• With rising costs, the number of uninsured patients has risen (including many working uninsured).  The rise in the uninsured led to a greater number of people with no preventive care, which in turn has led to people seeking care at trauma centers and emergency rooms.
  • With private health plans and government programs providing inadequate reimbursement, trauma centers and emergency departments are incurring huge losses.
  • The fundamental problem is that the federal government has opted to use price controls and “command and control” style regulations instead of power of the marketplace.  The marketplace, with appropriate supervision and safe-guards, will always be the most efficient way to allocate health care resources.
  • In addition to this basic problem, uncertainty over future regulations and costs of Obama-care is a major impediment that is making employers reluctant to hire new employees and expand their businesses.  This massive new federal law is exacerbating the budget crisis for states.  States have received little or uncertain guidance from the Administration on future costs and restrictions under the law.  This creates an unfavorable environment for state budgets and the economy as a whole.
The Solution:
  • Create a system that reconnects doctors and patients, both in the quality and cost of care, rather than a massive government health care bureaucracy.  Health insurance should be portable and insurers should not be allowed to discriminate based on pre-existing conditions.  Allowing consumers to buy insurance across state lines will lower the cost of insurance.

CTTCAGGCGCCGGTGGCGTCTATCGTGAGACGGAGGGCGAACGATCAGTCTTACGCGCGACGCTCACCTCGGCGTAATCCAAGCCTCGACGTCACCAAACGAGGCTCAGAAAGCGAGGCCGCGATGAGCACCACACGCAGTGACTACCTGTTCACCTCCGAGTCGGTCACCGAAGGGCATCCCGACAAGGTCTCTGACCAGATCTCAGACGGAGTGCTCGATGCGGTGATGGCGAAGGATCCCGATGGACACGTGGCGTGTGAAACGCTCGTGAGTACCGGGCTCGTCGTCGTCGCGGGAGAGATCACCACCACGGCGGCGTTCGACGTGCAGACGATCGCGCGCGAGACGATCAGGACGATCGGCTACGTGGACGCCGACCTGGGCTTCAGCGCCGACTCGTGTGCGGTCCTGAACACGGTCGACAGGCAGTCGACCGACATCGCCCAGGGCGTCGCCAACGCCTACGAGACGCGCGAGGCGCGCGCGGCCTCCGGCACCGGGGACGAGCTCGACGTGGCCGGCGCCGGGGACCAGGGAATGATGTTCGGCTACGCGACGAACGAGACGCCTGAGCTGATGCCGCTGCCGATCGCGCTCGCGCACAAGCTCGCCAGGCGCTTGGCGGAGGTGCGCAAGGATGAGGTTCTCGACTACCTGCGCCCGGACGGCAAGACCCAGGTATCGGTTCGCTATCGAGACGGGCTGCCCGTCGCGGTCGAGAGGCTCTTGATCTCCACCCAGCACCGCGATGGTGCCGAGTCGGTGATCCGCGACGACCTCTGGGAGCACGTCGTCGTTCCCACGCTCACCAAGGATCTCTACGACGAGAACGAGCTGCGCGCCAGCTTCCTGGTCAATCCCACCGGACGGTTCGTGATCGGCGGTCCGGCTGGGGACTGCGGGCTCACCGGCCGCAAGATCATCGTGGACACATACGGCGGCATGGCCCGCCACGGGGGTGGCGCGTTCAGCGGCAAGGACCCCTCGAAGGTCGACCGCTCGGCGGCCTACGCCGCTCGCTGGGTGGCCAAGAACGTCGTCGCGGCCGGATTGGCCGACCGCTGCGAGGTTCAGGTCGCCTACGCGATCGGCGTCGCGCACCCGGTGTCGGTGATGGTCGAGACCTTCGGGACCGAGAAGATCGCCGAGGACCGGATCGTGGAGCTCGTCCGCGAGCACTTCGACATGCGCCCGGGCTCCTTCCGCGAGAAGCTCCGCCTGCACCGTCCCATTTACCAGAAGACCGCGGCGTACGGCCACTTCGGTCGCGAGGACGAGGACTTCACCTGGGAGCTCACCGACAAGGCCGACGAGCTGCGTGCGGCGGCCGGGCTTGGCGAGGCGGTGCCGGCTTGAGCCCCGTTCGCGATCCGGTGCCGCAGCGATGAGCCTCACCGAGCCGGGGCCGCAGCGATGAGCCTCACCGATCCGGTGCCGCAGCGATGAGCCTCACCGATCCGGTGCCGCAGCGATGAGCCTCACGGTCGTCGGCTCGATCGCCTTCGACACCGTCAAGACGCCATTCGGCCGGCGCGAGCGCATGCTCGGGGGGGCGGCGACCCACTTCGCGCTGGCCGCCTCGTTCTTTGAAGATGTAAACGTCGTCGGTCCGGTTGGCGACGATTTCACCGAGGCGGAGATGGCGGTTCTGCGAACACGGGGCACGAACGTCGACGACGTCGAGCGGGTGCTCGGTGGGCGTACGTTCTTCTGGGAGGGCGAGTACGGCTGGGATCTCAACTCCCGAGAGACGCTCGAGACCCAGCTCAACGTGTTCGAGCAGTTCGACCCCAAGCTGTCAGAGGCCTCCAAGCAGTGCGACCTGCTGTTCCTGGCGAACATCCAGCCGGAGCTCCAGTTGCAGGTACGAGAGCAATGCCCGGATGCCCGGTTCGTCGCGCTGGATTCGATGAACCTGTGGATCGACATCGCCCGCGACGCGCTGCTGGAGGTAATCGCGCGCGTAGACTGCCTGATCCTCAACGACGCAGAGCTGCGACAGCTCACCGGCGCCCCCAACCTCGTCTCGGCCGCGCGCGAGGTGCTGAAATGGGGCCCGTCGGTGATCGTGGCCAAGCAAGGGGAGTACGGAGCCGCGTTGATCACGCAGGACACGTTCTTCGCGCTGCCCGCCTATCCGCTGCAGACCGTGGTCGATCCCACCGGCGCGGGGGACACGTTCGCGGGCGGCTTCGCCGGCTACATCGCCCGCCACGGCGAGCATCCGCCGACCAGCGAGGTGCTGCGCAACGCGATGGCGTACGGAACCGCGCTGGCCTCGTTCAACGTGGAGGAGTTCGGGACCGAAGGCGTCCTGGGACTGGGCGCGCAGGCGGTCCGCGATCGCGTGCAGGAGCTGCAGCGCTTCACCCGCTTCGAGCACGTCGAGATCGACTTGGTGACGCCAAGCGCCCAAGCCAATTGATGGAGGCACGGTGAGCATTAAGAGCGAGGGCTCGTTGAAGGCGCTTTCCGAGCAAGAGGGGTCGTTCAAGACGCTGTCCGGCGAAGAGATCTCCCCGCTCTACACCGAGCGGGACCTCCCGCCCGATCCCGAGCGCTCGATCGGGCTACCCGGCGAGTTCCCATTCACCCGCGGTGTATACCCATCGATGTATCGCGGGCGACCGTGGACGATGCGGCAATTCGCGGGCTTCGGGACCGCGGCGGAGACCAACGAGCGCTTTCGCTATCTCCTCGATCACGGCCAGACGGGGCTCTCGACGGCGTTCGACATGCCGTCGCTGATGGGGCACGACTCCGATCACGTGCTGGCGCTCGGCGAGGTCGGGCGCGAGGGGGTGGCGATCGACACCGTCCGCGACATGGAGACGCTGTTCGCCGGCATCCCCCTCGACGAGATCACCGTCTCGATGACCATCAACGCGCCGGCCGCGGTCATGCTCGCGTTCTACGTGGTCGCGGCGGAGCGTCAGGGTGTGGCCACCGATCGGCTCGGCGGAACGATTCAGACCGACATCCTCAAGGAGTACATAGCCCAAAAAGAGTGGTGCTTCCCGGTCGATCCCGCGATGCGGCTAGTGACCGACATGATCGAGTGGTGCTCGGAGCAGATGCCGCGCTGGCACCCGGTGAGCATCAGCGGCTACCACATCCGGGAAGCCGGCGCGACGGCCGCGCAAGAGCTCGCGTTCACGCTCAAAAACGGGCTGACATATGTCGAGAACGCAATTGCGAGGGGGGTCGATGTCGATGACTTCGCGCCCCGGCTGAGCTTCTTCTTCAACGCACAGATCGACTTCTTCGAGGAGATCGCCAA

• Remove Obamacare’s barriers to market-oriented solutions and force health care providers to compete for patients’ business based on both quality and cost.  We must make it easier for individuals and small businesses to purchase coverage instead of tilting the scales for employer-provided insurance.
  • The key to making Medicare affordable while maintaining the quality of health care is more patient involvement, more choices among Medicare health plans, and more competition.  Market mechanisms should be utilized to drive down costs that are presently skewed by the government footprint in the healthcare system.  A menu of additional Medicare plans, some with lower premiums, higher co-payments and improved catastrophic coverage, should be added to the current program to encourage competition.  Only by empowering Medicare beneficiaries to exercise their purchasing power – instead of setting reimbursement rates in Washington – can we begin to have competition that will control costs and improve quality of care.